Campaign UK - - FRONT PAGE - Chris Clark is the former group head of mar­ket­ing at HSBC

Chris Clark on the leap from agency to client and what 16 years at ‘the world’s lo­cal bank’ has taught him

From fi­nan­cial melt­down to hare-brained ideas, Chris Clark looks back on 16 years at ‘the world’s lo­cal bank’

Peo­ple like to say “I never stopped learn­ing” when they talk about a ca­reer. That’s a good thing but, if we think about what re­ally makes us who we are, isn’t it ex­pe­ri­ences that mat­ter? Ones that give us small scars and grazed knees, or that tell tales of un­likely luck or blind be­lief in a great idea. These are surely the stuff of life.

My land­ing at HSBC was cer­tainly an ex­pe­ri­ence. In 2001, I tran­si­tioned from the comfy seat of an agency ac­count plan­ning department to one of the world’s largest banks with a jolt. The size, scope and scale of the place was daunt­ing (how many coun­tries!?). It did things that I sim­ply did not un­der­stand and that were fun­da­men­tal but for­eign (what is a risk-weighted as­set?).

The power and scale of the place was brought home to me on that dread­ful day of 11 Septem­ber. I was on a busi­ness trip to New York, work­ing with our teams build­ing in­ter­net-banking sys­tems. Tragedy and chaos spread through the city. The team work­ing with us was pulled into a task force. The global fi­nan­cial sys­tem was se­verely stressed, with ma­jor US banks un­able to move fund­ing. That af­ter­noon, credit lines worth bil­lions were put in place and vast sums of money were moved to the right places around the world. This ex­pe­ri­ence showed me how my new or­gan­i­sa­tion mo­bilised. All in­volved kept their heads. Lines of com­mand were clear from the get-go and de­ci­sions were made quickly.

In 2001, though, the mar­ket­ing brief was sim­ple: build a proper brand, not just an ad cam­paign. This was more in my com­fort zone. Once we be­gan to in­ter­ro­gate the com­pany, we found a rich sto­ry­telling cul­ture filled with char­ac­ter and tex­ture. Work­ing with the then Lowe and Part­ners and us­ing the mar­ket­ing man’s great­est ally, the cus­tomers, we found the in­sights that led us to “The world’s lo­cal bank”. This was not a eu­reka mo­ment – it was sim­ply a line that tested well along­side our first cam­paign, “Cul­tural col­li­sions”. This work cel­e­brated things that are the same but dif­fer­ent in places where cul­tures come to­gether.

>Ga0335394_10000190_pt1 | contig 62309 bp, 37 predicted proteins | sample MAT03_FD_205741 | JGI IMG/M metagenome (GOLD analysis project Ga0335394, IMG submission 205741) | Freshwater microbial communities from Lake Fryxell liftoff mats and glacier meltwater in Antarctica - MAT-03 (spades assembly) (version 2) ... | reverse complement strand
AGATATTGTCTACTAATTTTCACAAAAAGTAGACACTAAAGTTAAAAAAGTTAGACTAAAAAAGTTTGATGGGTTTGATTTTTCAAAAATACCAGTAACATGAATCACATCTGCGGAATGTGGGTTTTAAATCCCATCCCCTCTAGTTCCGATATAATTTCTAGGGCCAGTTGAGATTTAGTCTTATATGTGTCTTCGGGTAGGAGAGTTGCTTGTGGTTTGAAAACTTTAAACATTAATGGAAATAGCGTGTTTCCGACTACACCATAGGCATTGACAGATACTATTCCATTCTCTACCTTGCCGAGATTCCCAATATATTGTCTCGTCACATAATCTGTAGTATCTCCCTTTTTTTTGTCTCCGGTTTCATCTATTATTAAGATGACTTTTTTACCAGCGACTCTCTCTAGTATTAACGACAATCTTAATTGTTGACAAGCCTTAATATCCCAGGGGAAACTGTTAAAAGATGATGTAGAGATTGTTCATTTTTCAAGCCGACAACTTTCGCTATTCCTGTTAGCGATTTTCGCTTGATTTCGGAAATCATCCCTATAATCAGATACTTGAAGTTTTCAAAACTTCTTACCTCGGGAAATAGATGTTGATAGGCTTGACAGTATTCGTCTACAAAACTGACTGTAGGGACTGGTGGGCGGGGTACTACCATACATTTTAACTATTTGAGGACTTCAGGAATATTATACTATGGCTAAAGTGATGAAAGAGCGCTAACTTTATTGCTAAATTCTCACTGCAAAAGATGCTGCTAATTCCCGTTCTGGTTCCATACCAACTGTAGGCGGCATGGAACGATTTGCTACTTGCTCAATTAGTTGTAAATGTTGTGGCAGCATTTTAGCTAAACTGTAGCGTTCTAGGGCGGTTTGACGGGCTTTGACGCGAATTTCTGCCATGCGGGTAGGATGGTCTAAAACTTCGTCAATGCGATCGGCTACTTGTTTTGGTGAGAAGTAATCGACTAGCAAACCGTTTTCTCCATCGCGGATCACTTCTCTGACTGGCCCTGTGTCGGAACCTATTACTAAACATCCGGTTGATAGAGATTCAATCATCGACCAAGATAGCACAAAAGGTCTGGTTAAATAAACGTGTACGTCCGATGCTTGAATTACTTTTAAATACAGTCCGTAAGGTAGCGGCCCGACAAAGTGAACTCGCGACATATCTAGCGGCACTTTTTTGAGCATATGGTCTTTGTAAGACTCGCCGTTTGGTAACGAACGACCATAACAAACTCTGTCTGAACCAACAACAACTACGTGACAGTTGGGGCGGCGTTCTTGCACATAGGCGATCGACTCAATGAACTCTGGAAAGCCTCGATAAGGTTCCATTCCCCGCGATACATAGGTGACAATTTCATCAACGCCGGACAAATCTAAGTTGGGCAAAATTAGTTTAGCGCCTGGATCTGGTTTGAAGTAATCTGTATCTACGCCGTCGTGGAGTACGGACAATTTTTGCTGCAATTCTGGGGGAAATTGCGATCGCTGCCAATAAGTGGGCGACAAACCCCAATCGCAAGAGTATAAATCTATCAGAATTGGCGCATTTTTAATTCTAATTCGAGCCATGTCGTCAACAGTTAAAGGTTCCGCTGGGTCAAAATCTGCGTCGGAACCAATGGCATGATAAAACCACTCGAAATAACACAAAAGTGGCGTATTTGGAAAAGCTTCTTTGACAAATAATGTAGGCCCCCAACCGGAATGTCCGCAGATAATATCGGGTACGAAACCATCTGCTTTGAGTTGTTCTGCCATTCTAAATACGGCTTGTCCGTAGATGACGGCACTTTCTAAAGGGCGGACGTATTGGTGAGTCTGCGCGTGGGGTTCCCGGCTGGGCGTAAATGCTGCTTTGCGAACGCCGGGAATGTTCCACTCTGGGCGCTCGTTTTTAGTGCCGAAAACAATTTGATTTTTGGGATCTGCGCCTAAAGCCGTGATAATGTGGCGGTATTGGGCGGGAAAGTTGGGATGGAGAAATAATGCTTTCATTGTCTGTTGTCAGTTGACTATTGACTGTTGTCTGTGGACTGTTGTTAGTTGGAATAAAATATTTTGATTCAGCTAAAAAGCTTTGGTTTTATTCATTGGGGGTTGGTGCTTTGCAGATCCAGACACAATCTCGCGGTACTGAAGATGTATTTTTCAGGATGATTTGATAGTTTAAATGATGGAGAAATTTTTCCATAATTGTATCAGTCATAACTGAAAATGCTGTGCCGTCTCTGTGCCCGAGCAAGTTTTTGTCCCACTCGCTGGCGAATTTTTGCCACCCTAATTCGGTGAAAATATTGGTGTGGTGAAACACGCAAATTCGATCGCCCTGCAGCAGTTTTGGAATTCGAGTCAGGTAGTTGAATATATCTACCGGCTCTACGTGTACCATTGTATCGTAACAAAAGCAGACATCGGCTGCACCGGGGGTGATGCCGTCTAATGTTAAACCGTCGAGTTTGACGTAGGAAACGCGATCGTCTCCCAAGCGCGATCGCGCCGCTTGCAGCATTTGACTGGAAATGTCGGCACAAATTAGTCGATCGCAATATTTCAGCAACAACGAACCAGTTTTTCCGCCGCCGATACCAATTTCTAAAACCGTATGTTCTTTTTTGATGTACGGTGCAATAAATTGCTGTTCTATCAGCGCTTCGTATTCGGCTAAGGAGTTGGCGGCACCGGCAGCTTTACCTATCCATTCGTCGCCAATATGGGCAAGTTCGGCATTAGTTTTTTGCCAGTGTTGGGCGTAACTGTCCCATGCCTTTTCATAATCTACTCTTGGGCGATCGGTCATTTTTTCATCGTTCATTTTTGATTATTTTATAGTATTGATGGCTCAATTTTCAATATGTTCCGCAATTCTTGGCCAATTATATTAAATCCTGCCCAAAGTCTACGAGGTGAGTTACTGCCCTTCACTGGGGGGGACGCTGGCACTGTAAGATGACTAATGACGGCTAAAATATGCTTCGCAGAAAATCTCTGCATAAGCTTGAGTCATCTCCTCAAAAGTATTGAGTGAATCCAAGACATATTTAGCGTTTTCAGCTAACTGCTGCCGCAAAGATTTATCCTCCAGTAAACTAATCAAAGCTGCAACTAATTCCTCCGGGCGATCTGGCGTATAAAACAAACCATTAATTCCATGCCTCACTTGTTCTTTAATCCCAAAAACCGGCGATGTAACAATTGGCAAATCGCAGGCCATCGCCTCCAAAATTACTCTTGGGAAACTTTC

When pre­sent­ing some of that early work to one of the most se­nior pay­mas­ters at the bank, we gained an in­sight into the com­pany’s man­age­ment style.

“So what do you think?” we asked fear­fully. He took a deep breath, looked us in the eye and said: “What I think is ir­rel­e­vant. I ex­pect you to have got this right. You’ve done your home­work, so I am not of the school of man­age­ment that buys a dog so I can bark my­self.” We took that as ap­proved. All mar­ket­ing was ours to man­age, with no cor­po­rate “helpers”.

The strength of our brand po­si­tion­ing car­ried through to the ap­point­ment of WPP, which, through J Wal­ter Thomp­son, took “The world’s lo­cal bank” to a new level. The agency be­gan to fill our air­port jet­ways with new and thought-pro­vok­ing cre­ative, and we have con­tin­u­ally sought to raise the bar cre­atively. Our Gatwick Air­port sound in­stal­la­tion, “Liv­ing river”, which cel­e­brated the Yangtze river con­ser­va­tion work we have funded, picked up a yel­low Pen­cil at the 2016 D&AD Awards. This bold and slightly hare-brained pro­ject was the prod­uct of trust in our agency born of long-term team con­ti­nu­ity. Joe [Petyan] and Axe [Chalde­cott] from JWT, thank you.

As ex­pe­ri­ences go, the global fi­nan­cial crisis was an­other with plenty to re­flect on. HSBC’S sta­bil­ity and cap­i­tal man­age­ment is a core strength of the bank. Dur­ing these tur­bu­lent times, we took no gov­ern­ment money and con­tin­ued to be a home for peo­ple who feared for their life sav­ings. At the height of the hys­te­ria, we felt it was time to speak, so we pro­duced a cam­paign talk­ing about new funds we were mak­ing avail­able for first-time buy­ers and for small-busi­ness loans. Some wanted to trum­pet that we had not been bailed out, but we felt an act of strength spoke far more deeply. It was a short dis­cus­sion.

So, af­ter 16 years, I have spot­ted that the times they are a-changin’. I could have spent this whole piece talk­ing about dig­i­tal, fin­tech and pro­gram­matic, but others can do that much bet­ter than I can. I be­lieve our ex­pe­ri­ences are pow­er­ful shap­ing forces. Some of these will test you and might even take a lump out of you. Some will nour­ish you and make you three feet taller. Savour them, bot­tle them and draw strength from them. Thank you for tak­ing time to read this. Re­mem­ber, most of us are lucky in our jobs be­cause a great day in mar­ket­ing can’t be beaten and a bad day is still bet­ter than a great day in the finance department.

Clark: ‘We have con­tin­u­ally sought to raise the bar cre­atively’

‘Liv­ing river’: sound in­stal­la­tion won a yel­low Pen­cil at the D&AD Awards last year

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